The four questions most asked of financial advisers

By Rosemary Bigmore

There are times in your life when you’re not sure what decisions to make about your financial future. That’s when an adviser can prove to be indispensable.

Financial advisers are tasked with answering many questions in client meetings. While the majority of them are tailored to their clients’ specific circumstances, there are some queries that come up time and again.

Here are four of the most common.

  1. When can I retire?

A good financial adviser will be able to consider each client’s circumstances, range of assets and retirement dreams before putting together a plan that will help them to retire at an acceptable time with sufficient finance to see them through.

  1. Can I pay less tax?

Paying your fair share of tax is laudable but none of us wishes to pay more than we need to. A financial adviser will look at your assets and the way you structure your savings and investments to advise on tax planning. He or she may recommend trusts and investment schemes, as well as well-known tools including ISAs and pensions.

  1. What will this cost?

Clients, quite rightly, will want to know the cost of the advice they are receiving and how this is decided. In some cases it may be on an hourly basis, and in others a financial adviser will charge a percentage of the amount invested. Often, the first meeting is free, so prospective clients can ask the questions they need answered at the outset. The adviser ought to be able to give you a good estimate and may talk about the cost of ongoing advice to ensure your portfolio remains aligned with your objectives.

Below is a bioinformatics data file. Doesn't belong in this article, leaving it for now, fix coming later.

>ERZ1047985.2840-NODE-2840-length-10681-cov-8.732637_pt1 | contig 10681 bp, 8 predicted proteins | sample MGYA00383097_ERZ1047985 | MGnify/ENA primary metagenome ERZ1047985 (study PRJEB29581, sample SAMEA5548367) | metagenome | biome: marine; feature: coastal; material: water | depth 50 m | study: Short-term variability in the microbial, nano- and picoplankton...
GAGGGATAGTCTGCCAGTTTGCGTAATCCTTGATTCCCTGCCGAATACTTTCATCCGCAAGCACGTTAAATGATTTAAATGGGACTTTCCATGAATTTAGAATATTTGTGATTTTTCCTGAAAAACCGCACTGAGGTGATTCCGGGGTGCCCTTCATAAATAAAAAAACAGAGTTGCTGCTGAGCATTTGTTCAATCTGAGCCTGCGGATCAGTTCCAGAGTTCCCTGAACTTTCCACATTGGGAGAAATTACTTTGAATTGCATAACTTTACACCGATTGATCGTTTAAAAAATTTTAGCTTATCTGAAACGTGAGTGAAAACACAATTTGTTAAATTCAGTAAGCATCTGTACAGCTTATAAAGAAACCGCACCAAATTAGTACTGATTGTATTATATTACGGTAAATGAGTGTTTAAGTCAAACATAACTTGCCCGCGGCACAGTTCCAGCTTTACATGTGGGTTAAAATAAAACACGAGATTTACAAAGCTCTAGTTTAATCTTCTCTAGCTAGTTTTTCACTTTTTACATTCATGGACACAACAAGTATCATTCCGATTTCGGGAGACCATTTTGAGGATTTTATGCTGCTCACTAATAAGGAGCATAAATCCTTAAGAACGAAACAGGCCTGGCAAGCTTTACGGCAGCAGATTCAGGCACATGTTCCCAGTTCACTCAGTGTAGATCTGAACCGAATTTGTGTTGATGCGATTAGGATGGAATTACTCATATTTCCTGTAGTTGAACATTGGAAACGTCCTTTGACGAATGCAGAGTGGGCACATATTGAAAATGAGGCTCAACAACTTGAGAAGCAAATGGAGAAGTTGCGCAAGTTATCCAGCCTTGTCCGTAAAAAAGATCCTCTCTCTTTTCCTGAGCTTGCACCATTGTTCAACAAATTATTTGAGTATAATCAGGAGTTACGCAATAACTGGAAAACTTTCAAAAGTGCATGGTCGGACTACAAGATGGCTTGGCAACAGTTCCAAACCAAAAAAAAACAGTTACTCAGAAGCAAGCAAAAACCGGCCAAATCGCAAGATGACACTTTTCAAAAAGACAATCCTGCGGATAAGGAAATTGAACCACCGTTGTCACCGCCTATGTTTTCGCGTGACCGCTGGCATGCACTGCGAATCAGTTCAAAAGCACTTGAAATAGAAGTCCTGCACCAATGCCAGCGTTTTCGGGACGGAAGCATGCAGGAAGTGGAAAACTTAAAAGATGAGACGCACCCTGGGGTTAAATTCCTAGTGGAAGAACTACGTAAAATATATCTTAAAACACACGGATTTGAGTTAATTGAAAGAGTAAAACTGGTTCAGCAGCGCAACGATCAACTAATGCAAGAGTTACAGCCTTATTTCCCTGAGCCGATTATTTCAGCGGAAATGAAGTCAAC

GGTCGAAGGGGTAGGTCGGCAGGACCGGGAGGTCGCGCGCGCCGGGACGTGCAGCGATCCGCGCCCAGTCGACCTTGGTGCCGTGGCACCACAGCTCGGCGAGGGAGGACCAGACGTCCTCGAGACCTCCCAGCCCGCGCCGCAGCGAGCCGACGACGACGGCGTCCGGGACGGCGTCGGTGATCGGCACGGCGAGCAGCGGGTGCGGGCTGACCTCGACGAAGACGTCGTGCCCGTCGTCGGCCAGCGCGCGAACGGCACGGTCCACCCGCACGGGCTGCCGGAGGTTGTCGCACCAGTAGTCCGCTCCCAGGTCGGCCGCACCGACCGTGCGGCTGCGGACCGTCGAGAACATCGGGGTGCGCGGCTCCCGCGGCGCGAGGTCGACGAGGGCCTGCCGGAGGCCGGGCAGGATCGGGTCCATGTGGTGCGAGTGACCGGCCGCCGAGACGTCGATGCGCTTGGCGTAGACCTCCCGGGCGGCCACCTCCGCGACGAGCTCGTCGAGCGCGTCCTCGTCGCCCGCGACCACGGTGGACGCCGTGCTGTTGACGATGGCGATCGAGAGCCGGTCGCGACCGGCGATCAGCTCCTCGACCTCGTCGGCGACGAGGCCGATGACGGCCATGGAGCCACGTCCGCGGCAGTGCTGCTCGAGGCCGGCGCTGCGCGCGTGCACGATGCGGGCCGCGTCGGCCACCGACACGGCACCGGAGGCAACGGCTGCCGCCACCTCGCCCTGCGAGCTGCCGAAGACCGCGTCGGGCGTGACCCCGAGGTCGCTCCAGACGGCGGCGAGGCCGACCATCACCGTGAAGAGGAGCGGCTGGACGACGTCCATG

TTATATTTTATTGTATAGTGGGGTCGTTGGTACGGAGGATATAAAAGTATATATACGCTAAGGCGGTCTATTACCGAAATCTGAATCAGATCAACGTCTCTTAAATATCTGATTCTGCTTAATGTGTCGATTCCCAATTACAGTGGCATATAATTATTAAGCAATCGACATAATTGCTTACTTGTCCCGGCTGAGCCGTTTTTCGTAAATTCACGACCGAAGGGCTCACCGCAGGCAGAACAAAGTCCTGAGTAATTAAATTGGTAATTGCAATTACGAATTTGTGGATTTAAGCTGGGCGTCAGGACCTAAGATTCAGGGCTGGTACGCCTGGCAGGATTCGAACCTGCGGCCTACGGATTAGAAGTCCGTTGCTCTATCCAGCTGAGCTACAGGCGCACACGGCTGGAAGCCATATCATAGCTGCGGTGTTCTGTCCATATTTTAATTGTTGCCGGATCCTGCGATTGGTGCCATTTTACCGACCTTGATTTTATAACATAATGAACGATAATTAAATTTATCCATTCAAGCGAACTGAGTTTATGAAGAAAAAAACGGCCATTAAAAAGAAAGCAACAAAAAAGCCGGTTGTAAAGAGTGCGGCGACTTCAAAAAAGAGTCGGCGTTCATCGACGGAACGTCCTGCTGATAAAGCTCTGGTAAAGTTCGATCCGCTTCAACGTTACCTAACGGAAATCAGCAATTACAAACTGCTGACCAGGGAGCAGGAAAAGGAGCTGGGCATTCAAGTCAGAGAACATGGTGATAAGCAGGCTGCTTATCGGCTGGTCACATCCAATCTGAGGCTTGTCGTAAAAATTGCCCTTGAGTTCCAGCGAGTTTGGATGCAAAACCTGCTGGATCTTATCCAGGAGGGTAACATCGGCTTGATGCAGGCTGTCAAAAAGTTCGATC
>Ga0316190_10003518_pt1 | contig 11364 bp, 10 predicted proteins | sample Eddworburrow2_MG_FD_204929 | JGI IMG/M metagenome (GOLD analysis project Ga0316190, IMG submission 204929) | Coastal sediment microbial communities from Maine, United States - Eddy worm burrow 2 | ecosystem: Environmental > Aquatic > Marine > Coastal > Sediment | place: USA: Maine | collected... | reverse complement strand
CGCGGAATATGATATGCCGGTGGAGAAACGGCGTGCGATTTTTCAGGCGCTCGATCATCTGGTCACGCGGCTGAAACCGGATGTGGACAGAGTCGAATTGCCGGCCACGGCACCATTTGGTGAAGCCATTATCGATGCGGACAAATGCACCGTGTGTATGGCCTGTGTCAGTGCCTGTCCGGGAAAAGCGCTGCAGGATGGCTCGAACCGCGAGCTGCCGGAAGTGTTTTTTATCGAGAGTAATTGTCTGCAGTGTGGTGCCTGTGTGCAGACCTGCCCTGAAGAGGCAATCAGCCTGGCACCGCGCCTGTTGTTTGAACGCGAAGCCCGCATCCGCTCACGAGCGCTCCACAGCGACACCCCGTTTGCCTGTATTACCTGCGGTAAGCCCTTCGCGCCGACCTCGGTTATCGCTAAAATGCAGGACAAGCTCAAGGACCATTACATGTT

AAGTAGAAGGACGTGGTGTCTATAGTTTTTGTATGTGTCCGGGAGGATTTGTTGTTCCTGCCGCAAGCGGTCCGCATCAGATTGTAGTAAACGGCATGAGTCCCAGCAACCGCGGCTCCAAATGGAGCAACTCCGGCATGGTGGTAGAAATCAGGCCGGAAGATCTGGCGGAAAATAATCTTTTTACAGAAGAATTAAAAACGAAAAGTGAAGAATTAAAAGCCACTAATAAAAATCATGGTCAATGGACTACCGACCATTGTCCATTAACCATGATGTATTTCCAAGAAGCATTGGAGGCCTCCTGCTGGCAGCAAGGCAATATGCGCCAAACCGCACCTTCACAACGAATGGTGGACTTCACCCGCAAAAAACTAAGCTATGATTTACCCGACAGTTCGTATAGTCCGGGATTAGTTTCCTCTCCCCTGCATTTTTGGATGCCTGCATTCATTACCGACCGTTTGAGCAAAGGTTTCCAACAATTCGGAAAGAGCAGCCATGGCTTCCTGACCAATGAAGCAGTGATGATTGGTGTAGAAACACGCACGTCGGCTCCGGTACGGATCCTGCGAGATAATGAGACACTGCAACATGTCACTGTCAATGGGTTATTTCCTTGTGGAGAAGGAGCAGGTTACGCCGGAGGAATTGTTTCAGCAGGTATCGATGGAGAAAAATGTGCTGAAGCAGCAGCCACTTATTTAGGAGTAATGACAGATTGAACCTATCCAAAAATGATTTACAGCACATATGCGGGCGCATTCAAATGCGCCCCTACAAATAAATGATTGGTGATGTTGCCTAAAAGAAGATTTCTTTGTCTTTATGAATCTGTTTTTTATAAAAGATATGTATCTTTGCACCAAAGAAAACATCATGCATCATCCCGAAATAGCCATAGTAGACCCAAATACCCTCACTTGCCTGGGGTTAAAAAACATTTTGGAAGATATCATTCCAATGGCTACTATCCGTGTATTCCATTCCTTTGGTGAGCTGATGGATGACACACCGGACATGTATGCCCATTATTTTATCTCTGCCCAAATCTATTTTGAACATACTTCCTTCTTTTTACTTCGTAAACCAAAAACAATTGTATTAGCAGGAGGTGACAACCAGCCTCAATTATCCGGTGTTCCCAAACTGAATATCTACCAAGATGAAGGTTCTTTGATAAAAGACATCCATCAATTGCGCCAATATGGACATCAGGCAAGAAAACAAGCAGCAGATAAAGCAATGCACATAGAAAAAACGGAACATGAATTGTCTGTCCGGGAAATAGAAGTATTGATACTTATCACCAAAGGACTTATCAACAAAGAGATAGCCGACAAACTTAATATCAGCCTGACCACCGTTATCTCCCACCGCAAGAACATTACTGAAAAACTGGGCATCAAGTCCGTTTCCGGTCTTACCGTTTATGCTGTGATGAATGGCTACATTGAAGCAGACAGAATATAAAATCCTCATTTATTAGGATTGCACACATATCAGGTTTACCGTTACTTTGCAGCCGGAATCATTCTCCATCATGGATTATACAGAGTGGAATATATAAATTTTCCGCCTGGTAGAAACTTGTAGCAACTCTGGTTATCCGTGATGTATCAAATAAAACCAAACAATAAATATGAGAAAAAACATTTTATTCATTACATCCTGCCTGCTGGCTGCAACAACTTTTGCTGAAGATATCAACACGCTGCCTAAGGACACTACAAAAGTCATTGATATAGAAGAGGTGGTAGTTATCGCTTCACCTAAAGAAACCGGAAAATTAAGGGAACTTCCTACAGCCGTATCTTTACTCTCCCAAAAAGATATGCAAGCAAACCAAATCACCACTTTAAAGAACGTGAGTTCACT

1. Will I lose all my money?

An adviser will explain the checks and balances that can help ensure that your money grows safely. These may include diversifying a portfolio so that it’s invested across a number of assets, as well as ensuring regular portfolio reviews. It’s vital to be comfortable with the investments you have, so make sure your adviser has answered this question to your satisfaction.

Investments may fall in value as well as rise. You may not get back what you put in.

It is important to take professional advice before making any decision relating to your personal finances. Information within this page is based on our current understanding and can be subject to change without notice and the accuracy and completeness of the information cannot be guaranteed. It does not provide individual tailored investment advice and is for guidance only. Some rules may vary in different parts of the UK.

Tax and Estate planning are not regulated by the Financial Conduct Authority

The value of pensions and investments can fall as well as rise. You may get back less than you invested.

Will writing is not regulated by the Financial Conduct Authority. 

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